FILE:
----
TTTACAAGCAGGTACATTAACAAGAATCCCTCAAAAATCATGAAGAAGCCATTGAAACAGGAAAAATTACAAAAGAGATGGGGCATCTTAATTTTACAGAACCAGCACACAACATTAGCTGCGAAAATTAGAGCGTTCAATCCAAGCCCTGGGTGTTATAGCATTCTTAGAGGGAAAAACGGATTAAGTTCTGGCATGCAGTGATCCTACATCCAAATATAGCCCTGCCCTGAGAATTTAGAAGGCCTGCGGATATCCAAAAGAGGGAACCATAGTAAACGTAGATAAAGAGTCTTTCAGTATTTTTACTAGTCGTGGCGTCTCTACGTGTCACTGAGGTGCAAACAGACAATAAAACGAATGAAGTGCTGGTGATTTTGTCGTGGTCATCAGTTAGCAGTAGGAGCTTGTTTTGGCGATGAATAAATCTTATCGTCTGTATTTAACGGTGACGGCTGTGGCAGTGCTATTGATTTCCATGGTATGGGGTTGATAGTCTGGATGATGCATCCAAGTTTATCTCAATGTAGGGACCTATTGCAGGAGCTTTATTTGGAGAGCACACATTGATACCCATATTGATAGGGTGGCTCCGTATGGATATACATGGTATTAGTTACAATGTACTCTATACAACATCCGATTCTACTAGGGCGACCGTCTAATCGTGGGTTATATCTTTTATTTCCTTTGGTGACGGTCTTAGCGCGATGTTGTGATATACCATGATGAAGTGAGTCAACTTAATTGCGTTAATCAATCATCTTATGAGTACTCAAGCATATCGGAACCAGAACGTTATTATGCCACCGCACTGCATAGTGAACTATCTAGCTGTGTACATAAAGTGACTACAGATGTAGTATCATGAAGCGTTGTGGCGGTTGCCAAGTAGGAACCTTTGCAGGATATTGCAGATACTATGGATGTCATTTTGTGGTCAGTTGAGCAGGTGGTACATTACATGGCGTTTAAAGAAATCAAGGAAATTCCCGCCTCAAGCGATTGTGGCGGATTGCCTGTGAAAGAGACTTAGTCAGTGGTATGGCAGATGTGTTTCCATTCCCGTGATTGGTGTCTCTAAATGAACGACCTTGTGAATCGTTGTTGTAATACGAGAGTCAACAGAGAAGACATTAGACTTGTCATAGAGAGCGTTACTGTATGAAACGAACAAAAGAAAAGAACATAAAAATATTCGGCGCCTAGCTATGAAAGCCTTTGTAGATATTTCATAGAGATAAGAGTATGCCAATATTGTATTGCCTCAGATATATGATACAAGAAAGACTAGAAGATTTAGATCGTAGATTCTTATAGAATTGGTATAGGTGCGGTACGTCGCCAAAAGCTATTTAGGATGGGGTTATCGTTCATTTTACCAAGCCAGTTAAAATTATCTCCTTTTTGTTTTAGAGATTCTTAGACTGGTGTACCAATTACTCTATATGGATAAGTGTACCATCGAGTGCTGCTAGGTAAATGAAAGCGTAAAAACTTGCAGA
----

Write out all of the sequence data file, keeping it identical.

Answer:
TTTACAAGCAGGTACATTAACAAGAATCCCTCAAAAATCATGAAGAAGCCATTGAAACAGGAAAAATTACAAAAGAGATGGGGCATCTTAATTTTACAGAACCAGCACACAACATTAGCTGCGAAAATTAGAGCGTTCAATCCAAGCCCTGGGTGTTATAGCATTCTTAGAGGGAAAAACGGATTAAGTTCTGGCATGCAGTGATCCTACATCCAAATATAGCCCTGCCCTGAGAATTTAGAAGGCCTGCGGATATCCAAAAGAGGGAACCATAGTAAACGTAGATAAAGAGTCTTTCAGTATTTTTACTAGTCGTGGCGTCTCTACGTGTCACTGAGGTGCAAACAGACAATAAAACGAATGAAGTGCTGGTGATTTTGTCGTGGTCATCAGTTAGCAGTAGGAGCTTGTTTTGGCGATGAATAAATCTTATCGTCTGTATTTAACGGTGACGGCTGTGGCAGTGCTATTGATTTCCATGGTATGGGGTTGATAGTCTGGATGATGCATCCAAGTTTATCTCAATGTAGGGACCTATTGCAGGAGCTTTATTTGGAGAGCACACATTGATACCCATATTGATAGGGTGGCTCCGTATGGATATACATGGTATTAGTTACAATGTACTCTATACAACATCCGATTCTACTAGGGCGACCGTCTAATCGTGGGTTATATCTTTTATTTCCTTTGGTGACGGTCTTAGCGCGATGTTGTGATATACCATGATGAAGTGAGTCAACTTAATTGCGTTAATCAATCATCTTATGAGTACTCAAGCATATCGGAACCAGAACGTTATTATGCCACCGCACTGCATAGTGAACTATCTAGCTGTGTACATAAAGTGACTACAGATGTAGTATCATGAAGCGTTGTGGCGGTTGCCAAGTAGGAACCTTTGCAGGATATTGCAGATACTATGGATGTCATTTTGTGGTCAGTTGAGCAGGTGGTACATTACATGGCGTTTAAAGAAATCAAGGAAATTCCCGCCTCAAGCGATTGTGGCGGATTGCCTGTGAAAGAGACTTAGTCAGTGGTATGGCAGATGTGTTTCCATTCCCGTGATTGGTGTCTCTAAATGAACGACCTTGTGAATCGTTGTTGTAATACGAGAGTCAACAGAGAAGACATTAGACTTGTCATAGAGAGCGTTACTGTATGAAACGAACAAAAGAAAAGAACATAAAAATATTCGGCGCCTAGCTATGAAAGCCTTTGTAGATATTTCATAGAGATAAGAGTATGCCAATATTGTATTGCCTCAGATATATGATACAAGAAAGACTAGAAGATTTAGATCGTAGATTCTTATAGAATTGGTATAGGTGCGGTACGTCGCCAAAAGCTATTTAGGATGGGGTTATCGTTCATTTTACCAAGCCAGTTAAAATTATCTCCTTTTTGTTTTAGAGATTCTTAGACTGGTGTACCAATTACTCTATATGGATAAGTGTACCATCGAGTGCTGCTAGGTAAATGAAAGCGTAAAAACTTGCAGA